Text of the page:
Ugly, Useless, Unstable Architectures traces productive intersections between architecture and the discourses of Post-Structuralism and New Materialism. It investigates how their unique ‘ontological regimes’ can be mobilised to supersede the classical framework that still informs both the production and the evaluation of architecture.
Throughout its three main chapters, this enquiry challenges one of the most prevalent tropes of architectural assessment: Beauty, Utility and Stability. Author Miguel Paredes Maldonado critically unpacks the spatial and operational qualities of these three idealised concepts, before setting out an alternative framework of spatial practice that draws from Gilles Deleuze’s post-structuralist take on the production of the real and Manuel DeLanda’s model-based branch of New Materialism. This book reads and situates a series of spatial works through the lens of this critical methodology to contest the conceptual aspects traditionally underpinning architectural ‘value’. It posits that architecture can operate as a continuous, generative spectrum encompassing a broad range of potential configurations.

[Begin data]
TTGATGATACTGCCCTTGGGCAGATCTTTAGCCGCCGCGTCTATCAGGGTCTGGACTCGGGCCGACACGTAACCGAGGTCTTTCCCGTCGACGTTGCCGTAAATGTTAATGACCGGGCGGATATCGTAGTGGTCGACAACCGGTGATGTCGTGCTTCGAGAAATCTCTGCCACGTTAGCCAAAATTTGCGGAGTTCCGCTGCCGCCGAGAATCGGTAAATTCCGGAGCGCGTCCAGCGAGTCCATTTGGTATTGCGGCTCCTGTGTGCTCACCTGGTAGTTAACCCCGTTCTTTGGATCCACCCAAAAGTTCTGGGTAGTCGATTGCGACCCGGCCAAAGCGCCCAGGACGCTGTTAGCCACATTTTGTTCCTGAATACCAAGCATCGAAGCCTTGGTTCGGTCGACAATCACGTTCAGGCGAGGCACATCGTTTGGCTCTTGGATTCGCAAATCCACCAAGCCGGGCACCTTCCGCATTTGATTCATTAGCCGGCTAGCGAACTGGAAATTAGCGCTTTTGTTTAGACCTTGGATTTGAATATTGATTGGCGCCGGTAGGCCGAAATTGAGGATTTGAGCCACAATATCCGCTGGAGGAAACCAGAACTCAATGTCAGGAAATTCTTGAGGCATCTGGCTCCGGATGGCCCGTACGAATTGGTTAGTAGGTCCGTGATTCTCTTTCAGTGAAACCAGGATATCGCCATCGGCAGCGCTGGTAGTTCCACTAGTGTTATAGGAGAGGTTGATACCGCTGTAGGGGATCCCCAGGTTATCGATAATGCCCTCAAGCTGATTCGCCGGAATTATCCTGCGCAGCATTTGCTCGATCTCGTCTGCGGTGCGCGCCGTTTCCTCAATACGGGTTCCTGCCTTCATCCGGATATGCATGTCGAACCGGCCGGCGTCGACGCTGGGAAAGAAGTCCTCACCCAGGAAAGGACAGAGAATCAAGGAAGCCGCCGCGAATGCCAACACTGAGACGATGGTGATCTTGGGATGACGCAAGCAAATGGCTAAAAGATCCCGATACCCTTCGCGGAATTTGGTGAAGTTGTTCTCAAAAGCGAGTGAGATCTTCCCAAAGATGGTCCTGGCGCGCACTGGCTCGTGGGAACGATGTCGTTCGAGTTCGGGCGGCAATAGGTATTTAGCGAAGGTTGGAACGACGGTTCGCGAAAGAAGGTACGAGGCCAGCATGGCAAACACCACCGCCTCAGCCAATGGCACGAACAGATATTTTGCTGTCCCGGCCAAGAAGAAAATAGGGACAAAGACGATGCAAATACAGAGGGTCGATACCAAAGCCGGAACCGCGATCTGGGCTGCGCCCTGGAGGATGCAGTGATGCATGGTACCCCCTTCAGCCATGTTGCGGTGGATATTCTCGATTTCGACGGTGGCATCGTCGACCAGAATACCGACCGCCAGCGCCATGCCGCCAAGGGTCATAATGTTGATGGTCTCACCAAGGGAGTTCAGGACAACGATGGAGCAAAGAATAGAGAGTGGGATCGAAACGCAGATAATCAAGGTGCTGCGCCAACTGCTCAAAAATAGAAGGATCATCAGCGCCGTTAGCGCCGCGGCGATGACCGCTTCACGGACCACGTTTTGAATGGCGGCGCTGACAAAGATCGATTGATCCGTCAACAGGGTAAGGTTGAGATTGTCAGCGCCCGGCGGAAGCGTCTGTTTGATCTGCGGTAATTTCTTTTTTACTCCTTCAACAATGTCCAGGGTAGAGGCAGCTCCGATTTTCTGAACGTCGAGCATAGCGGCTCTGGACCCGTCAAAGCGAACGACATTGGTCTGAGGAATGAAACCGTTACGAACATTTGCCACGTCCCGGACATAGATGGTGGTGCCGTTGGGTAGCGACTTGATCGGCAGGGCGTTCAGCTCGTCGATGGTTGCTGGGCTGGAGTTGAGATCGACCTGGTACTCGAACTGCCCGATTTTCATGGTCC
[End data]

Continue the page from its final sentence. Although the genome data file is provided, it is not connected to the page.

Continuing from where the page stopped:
Written for academics and students in architectural theory, design and contemporary philosophical thought alike, this book should appeal to a wide audience.